(Nalin S Kohli is spokesperson for the Bharatiya Janata Party (BJP) and Director of the party's Public Policy Research Centre. He is also a lawyer and has extensive experience in media and education.)
When it comes to the Bharatiya Janata Party, the United States of America regularly appears to find itself with the shoe on the wrong foot. In a recent report, the Washington Post revealed that the National Security Agency (NSA) had spied on 193 countries and six political parties, including the BJP. Essentially, the NSA decided to secretly watch the entire world barring four countries - the UK, Canada, Australia and New Zealand. Shockingly, the BJP was clubbed with entities including the Muslim Brotherhood of Egypt, Pakistan People's Party and the Bolivarian Continental Coordinator.
Expectedly, the party reacted strongly. This was a serious breach of privacy and an error of judgment. Such issues hold the potential to jeopardize harmonious relations between individuals, organizations and entire nations. The Indian Ministry of External Affairs said the news was extremely disconcerting, and a senior US diplomat was summoned the following day.
Beyond condemnation, there are significant aspects that require deliberation. What has been the trajectory of the relationship between the USA and BJP over the last few decades? Importantly, what needs to be done to help rebuild trust and ensure non-repetition of such irritants? A brief recap of events could help answer both.
Historically, between 1999 and 2004, the Vajpayee government is credited with taking the relationship between the two countries to a new high. The Next Steps in Strategic Partnership (NSSP), was signed between the two countries in early 2004. They agreed to expand cooperation in three specific areas - civilian nuclear activities, civilian space programs and high technology trade.
However, a serious point of contention arose when in March 2005, Mr Narendra Modi, then the Chief Minister of Gujarat, became the first and till date only person, to be denied a visa under a relatively unknown 1998 US law. Mr Modi was denied a diplomatic visa and additionally his existing tourist cum business visa was also revoked.
In 2008, the BJP, which had actually laid the groundwork for the Civil Nuclear Agreement between the two countries, opposed it for not serving India's long term and strategic interests. The Wikileaks revelations and the BJP's strong reactions on various issues including exposes that American diplomats were privy to substantive information related to the cash-for-votes scandal, did not help bridge the gap of perceptions on either side. Effectively, the relationship between the BJP and the USA deteriorated from exuberant in the Vajpayee era to at best formal and at worst frosty in recent times.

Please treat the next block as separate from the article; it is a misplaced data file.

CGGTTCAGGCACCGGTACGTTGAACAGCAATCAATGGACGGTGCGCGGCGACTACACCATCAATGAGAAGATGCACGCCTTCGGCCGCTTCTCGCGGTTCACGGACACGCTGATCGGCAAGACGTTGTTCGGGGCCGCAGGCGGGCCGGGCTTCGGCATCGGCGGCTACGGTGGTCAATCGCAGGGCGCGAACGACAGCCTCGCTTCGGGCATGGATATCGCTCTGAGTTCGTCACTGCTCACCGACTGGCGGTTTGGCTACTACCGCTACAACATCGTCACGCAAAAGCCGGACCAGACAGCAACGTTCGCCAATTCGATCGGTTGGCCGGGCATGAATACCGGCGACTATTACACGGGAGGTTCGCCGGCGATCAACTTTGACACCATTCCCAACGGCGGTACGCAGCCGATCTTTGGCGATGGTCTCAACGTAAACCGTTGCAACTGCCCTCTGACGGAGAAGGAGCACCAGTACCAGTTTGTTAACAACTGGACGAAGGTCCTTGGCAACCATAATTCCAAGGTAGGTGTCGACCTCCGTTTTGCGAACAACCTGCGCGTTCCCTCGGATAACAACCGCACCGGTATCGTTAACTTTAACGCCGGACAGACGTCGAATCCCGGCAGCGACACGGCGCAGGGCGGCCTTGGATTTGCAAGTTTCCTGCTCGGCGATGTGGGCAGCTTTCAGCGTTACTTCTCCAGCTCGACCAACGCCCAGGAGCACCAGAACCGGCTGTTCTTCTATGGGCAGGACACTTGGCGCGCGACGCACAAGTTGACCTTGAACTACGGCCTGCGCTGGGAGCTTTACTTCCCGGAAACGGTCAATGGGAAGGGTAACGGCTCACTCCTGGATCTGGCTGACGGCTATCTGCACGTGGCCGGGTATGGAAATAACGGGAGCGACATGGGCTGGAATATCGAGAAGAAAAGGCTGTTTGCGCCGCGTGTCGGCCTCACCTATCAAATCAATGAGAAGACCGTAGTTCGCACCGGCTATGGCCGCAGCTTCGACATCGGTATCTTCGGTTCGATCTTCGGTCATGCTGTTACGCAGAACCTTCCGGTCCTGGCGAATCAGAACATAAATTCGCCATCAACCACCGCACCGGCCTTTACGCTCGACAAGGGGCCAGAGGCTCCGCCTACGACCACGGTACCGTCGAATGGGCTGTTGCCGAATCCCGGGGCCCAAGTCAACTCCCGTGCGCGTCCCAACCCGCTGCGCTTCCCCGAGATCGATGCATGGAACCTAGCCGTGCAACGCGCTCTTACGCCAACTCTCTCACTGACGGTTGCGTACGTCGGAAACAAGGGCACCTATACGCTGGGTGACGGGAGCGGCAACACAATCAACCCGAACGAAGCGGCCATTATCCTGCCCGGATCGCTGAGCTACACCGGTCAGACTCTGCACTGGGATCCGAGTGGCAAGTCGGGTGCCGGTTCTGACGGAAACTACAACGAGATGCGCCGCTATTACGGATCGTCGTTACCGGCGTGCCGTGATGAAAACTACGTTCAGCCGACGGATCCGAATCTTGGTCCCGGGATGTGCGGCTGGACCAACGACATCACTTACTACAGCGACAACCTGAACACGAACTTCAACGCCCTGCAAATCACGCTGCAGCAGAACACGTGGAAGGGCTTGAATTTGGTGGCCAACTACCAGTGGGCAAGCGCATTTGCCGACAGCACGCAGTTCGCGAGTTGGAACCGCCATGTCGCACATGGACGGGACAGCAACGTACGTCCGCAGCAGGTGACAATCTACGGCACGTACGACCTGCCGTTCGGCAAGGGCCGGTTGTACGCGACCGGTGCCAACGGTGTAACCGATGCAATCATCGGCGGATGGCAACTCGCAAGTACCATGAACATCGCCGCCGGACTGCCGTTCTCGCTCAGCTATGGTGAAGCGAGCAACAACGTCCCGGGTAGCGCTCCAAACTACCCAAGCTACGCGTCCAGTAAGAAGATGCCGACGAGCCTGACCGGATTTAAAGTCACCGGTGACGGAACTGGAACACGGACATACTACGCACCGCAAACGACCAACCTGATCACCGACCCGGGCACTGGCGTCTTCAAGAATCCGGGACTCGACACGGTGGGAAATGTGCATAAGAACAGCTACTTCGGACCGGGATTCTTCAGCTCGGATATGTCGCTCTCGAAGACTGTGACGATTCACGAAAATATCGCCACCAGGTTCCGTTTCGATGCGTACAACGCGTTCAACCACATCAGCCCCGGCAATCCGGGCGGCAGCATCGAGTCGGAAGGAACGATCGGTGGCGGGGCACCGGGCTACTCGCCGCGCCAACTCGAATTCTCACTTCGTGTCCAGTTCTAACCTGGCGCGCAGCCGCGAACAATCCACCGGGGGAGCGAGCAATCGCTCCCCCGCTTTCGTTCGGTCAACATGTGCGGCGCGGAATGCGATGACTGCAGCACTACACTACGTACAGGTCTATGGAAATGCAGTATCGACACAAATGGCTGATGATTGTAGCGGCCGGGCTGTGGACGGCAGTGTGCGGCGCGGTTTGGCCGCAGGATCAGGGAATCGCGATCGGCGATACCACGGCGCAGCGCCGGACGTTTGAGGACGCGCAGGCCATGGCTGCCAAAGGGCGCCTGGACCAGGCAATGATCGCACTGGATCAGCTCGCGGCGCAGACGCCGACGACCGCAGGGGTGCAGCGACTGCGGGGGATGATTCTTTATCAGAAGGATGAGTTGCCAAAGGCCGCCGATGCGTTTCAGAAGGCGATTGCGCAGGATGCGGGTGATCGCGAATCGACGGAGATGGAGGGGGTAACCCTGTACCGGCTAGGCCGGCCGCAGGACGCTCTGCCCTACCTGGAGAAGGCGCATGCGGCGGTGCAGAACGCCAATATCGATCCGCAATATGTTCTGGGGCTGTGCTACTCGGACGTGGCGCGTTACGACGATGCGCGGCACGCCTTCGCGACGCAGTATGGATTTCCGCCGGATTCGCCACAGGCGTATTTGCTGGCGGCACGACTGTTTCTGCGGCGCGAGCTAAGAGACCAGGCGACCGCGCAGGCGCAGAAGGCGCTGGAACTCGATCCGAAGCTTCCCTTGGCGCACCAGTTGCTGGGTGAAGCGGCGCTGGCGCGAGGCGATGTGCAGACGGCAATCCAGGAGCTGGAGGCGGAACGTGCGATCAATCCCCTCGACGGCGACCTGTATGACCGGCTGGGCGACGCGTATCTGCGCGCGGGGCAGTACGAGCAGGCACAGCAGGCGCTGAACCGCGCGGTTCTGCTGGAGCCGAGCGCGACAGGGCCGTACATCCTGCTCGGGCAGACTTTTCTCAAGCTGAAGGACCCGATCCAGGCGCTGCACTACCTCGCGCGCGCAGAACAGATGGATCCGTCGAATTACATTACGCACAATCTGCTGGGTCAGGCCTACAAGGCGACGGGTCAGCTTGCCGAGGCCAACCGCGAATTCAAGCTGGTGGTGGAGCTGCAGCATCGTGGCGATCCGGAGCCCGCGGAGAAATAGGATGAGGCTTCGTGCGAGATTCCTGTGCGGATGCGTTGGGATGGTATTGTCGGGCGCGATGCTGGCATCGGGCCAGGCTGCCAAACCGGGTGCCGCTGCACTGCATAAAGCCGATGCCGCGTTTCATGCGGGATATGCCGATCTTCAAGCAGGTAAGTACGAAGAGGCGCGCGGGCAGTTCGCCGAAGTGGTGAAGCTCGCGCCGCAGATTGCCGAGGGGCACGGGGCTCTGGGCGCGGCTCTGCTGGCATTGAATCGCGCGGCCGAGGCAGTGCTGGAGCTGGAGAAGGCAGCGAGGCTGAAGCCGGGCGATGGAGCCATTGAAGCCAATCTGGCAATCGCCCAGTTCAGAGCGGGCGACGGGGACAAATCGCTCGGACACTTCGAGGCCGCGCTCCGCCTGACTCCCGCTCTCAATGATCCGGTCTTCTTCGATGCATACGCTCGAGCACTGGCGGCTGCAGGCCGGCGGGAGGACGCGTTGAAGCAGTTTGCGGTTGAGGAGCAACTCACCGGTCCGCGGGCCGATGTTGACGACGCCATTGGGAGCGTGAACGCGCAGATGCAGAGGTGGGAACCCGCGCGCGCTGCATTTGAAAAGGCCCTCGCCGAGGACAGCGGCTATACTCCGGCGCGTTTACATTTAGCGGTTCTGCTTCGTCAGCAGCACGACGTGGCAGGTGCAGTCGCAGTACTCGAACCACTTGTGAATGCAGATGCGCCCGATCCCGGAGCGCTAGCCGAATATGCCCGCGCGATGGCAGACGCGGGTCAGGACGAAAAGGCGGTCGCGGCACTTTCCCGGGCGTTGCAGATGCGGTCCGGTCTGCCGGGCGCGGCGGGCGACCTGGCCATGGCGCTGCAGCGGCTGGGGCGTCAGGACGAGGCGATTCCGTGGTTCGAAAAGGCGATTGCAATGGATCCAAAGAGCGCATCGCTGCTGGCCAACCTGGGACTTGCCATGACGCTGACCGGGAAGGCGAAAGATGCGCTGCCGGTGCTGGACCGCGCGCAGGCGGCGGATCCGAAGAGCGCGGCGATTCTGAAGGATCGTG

On May 17, literally hours after the election results and signalling a feverish course correction, President Obama invited Prime Minister designate Narendra Modi to visit the United States at a mutually agreeable date to boost bilateral relations (possibly in September on the side-lines of the UNGA). However, even as the US is working with renewed energy to overcome what is perceived as a diplomatic blunder in shunning Mr Modi for almost a full decade, the NSA spying on the BJP is not exactly helpful to its cause.
So what could the possible future steps be to bridge the gap? The USA would do well to appreciate India as the world's largest functional democracy. Close to 800 million people (more than twice the population of the USA) exercise their franchise freely and fearlessly. Central to this is according institutionalised respect to the BJP, once again the ruling party of India.
Importantly, the US needs to put in place mechanisms that ensure nations and political parties such as the BJP are not blindly categorised in the same bracket as extremist organizations. Remote and inexperienced junior technicians and bureaucrats can be expected to commit such blunders, but surely more practiced representatives can prevent such embarrassing errors of judgement?
On December 27, 2013, after the court delivered its verdict on a 2002 riots case, Mr Arun Jaitley wrote about the "The Myopic American Stand". "It is time", he said, "that the Americans reflect on how they have boxed themselves into this untenable situation". The world is no longer as unipolar as some agencies in the US may prefer to believe. What is required is a new approach. Disclaimer: The opinions expressed within this article are the personal opinions of the author. NDTV is not responsible for the accuracy, completeness, suitability, or validity of any information on this article. All information is provided on an as-is basis. The information, facts or opinions appearing in the article do not reflect the views of NDTV and NDTV does not assume any responsibility or liability for the same.